The cracks in the Pakistan cricket set-up are only widening amid the senior men’s team’s floundering World Cup 2023 campaign. On Monday, former captain Inzamam-ul-Haq resigned from his role as the chief selector midway through the premier tournament.
Inzamam sent his resignation letter to Pakistan Cricket Board chief Zaka Ashraf following Pakistan’s four-match losing streak in the ongoing ICC Men’s Cricket World Cup 2023.
The termination of Inzamam’s contract as chief selector by the PCB could create a significant financial burden for the board. Reports emerging from media in Pakistan suggest that the board may be compelled to pay Inzamam a substantial sum of approximately PKR 15 million. This disbursement equates to a monthly salary of 2.5 million rupees which would be allocated over six months.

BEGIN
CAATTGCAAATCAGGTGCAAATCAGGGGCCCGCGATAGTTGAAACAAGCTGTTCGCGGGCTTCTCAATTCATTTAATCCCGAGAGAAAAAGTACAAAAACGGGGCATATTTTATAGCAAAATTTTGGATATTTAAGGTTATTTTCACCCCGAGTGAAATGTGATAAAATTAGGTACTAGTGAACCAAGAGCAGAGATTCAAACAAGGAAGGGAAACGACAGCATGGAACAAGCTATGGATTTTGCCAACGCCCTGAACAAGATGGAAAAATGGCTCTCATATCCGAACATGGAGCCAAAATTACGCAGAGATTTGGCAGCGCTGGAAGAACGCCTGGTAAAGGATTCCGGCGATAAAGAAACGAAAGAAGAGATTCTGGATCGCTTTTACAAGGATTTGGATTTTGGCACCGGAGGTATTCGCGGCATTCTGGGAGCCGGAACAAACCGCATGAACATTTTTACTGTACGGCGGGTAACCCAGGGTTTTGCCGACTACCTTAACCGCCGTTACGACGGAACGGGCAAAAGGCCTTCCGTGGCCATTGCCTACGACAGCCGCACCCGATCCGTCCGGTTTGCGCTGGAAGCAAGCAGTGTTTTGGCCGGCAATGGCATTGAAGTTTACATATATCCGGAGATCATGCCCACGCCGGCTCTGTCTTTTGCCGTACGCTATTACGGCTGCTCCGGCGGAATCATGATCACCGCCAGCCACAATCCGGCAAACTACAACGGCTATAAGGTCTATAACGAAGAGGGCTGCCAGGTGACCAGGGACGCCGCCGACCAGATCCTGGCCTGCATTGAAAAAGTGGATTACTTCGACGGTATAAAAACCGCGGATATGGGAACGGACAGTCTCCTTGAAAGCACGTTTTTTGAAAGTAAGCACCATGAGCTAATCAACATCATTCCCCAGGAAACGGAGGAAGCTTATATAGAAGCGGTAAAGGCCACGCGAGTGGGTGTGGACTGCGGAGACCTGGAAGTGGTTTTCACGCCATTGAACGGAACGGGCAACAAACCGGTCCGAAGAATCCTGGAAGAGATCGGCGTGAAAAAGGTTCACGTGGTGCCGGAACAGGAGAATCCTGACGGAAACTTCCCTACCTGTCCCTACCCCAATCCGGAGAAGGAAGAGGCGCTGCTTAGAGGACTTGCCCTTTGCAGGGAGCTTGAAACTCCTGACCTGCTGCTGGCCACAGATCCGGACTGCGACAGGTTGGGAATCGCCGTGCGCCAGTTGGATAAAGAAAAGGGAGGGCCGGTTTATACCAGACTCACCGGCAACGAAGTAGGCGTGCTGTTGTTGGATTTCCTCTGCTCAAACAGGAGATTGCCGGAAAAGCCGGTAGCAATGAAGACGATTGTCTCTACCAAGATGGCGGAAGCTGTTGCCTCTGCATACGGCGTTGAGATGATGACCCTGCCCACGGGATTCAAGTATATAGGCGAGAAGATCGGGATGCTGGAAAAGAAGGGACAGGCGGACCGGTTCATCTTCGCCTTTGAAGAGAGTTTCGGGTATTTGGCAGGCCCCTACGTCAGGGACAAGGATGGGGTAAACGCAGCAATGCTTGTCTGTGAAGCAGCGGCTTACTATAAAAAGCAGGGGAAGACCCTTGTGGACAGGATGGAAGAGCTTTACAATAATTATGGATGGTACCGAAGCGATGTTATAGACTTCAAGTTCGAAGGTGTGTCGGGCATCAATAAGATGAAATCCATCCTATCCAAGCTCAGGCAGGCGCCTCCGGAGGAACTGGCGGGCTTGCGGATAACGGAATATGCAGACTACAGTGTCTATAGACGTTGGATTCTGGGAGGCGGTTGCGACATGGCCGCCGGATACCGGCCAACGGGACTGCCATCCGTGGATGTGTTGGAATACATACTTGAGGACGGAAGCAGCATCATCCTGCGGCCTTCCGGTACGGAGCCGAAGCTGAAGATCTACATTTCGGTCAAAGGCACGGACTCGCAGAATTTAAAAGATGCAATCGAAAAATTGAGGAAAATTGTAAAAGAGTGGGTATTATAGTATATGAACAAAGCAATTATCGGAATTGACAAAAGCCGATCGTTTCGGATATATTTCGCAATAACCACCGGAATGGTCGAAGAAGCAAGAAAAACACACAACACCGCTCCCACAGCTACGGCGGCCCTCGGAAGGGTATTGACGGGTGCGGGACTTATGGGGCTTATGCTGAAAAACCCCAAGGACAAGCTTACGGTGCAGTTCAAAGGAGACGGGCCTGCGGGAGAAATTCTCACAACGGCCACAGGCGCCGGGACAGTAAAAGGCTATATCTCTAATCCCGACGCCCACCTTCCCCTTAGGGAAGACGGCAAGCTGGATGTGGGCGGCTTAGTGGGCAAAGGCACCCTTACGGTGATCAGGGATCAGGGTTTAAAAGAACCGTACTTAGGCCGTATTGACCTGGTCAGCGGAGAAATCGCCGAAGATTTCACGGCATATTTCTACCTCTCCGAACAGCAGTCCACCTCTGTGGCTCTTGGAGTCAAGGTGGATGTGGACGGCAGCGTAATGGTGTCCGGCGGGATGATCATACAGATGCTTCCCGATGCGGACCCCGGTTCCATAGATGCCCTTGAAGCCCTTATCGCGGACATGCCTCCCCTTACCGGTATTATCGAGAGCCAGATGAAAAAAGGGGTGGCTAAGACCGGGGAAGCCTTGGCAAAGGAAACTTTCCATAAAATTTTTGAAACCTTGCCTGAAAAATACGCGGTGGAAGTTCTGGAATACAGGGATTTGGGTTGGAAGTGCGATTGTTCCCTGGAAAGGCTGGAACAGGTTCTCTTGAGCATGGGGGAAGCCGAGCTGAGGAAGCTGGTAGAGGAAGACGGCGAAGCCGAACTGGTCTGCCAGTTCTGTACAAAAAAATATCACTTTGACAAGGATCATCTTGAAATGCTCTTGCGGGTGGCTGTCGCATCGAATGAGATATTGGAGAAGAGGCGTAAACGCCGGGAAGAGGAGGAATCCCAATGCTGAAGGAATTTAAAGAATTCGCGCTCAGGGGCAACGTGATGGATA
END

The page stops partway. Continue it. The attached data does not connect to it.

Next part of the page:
Inzamam’s dismissal is further complicated by his involvement in potential conflicts of interest. As it emerges, Inzamam is a shareholder in “Yazo International Limited,” a company owned by cricketers’ agent Talha Rehmani.
This association has raised eyebrows, given that Rehmani represents some of Pakistan’s leading cricketers, including Babar Azam, Mohammad Rizwan, and Shaheen Shah Afridi. Further muddying the waters is the fact that Rizwan also holds co-ownership of the same firm.
These revelations followed reports of significant discord between the PCB and the players concerning the central contract. Before the 2023 World Cup, these tensions reached a zenith, with players mulling over the prospect of boycotting commercial activities during the high-profile tournament. One of their demands was to receive a share of the money that the PCB received from the ICC.
Inzamam, who shares his agent with the foremost Pakistani cricketers, stepped in to mediate and pledged to resolve the dispute within 48 hours. His intervention culminated in a resolution to the impasse, with all the players’ demands being acceded to.
Consequently, Inzamam’s involvement in the contract controversy and his potential conflicts of interest cast a shadow over his erstwhile position as the chief selector.